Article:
Use it as mulch around plants and trees. You can spread potting soil around the base of plants to help with drainage, or simply use it to conceal exposed root systems. 

This will keep moisture from being lost through evaporation under the plant and prevent weeds from growing up through the roots.

“Knowing when to replace your potting soil is key to keeping your plants healthy and thriving. Our article on ‘How Often Should You Replace Your Potting Soil?’ offers guidance on when it’s time to refresh your soil for optimal plant growth.” – How Often Should You Replace Your Potting Soil?


Potting soil is a versatile product that can be repurposed in many ways. It’s easy to use and cost effective, making it a great choice for anyone looking to save money on mulch in their yard or garden. With these ideas, you’ll never have to throw away any more potting soil again!

Further Reading

Here are some additional resources to learn more about potting soil and gardening:

What to Do with Old Potting Soil: This article offers creative ideas for repurposing old potting soil, including using it as a filler or amendment for outdoor garden beds.

What to Do with Old Potting Soil: 5 Ways to Reuse It: This article provides tips on how to reuse old potting soil in a variety of ways, including for seed starting and in compost.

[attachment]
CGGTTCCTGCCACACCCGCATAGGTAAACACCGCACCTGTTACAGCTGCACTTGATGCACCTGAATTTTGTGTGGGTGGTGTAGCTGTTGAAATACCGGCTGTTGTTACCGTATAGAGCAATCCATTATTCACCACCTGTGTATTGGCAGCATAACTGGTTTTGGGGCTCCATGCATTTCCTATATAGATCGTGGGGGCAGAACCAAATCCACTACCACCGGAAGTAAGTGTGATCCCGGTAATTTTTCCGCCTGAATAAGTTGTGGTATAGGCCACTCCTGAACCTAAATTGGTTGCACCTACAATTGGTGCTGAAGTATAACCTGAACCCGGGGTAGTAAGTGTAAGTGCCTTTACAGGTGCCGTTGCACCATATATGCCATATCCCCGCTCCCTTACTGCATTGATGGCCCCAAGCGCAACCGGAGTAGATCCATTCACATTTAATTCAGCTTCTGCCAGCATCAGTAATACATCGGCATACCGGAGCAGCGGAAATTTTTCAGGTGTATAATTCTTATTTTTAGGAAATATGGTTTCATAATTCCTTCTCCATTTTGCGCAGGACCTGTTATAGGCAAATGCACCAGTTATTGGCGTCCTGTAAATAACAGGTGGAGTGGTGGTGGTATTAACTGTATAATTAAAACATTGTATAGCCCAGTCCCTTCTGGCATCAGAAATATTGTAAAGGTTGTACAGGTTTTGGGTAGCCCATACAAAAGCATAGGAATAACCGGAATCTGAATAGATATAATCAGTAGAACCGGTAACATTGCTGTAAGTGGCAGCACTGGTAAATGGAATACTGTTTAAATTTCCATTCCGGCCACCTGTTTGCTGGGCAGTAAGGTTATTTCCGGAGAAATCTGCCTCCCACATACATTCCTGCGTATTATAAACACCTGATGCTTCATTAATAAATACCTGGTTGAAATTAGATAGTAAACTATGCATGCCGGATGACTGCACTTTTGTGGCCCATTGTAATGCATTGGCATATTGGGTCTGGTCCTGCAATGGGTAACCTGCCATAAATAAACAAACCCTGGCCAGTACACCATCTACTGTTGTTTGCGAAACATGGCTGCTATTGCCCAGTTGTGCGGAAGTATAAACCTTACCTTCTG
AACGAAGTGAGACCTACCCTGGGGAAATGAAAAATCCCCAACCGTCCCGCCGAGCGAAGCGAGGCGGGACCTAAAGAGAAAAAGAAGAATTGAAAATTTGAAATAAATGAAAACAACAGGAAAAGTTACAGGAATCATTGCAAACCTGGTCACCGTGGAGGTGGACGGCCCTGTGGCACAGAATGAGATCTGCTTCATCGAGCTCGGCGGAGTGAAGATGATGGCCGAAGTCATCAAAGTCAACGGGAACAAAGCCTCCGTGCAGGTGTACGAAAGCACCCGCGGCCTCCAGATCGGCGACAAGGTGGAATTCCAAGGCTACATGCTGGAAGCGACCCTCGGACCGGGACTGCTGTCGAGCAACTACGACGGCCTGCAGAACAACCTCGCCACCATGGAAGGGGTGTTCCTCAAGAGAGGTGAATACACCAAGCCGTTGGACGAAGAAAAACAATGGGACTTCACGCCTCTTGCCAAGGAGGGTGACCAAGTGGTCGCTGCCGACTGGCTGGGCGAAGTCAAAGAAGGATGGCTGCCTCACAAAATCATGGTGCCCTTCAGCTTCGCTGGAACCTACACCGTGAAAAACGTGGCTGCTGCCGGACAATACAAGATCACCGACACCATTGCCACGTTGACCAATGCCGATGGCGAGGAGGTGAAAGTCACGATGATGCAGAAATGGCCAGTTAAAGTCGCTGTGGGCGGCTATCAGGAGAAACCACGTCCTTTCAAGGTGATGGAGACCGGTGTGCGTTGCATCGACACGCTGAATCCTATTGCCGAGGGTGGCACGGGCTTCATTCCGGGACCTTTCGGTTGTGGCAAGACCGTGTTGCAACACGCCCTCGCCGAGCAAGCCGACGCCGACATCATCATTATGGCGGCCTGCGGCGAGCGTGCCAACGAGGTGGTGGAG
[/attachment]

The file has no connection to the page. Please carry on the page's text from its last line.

What is potting soil?

Potting soil, also known as potting mix, is a soilless blend of organic matter and other materials used for growing plants in containers.

Can I reuse potting soil from last season?

Yes, you can reuse potting soil from last season, but it’s important to refresh it first by adding compost, fertilizer, and other amendments.

How do I know if my potting soil is bad?

Potting soil that smells bad or is infested with pests is likely bad and should be discarded. Soil that is old and depleted of nutrients may also need to be replaced.

How often should I replace my potting soil?

It’s recommended to replace potting soil every 1-2 years, or whenever it becomes depleted of nutrients and starts to break down.

Can I compost used potting soil?

Yes, you can compost used potting soil, but it’s important to add other compostable materials and turn the pile regularly to ensure it breaks down properly.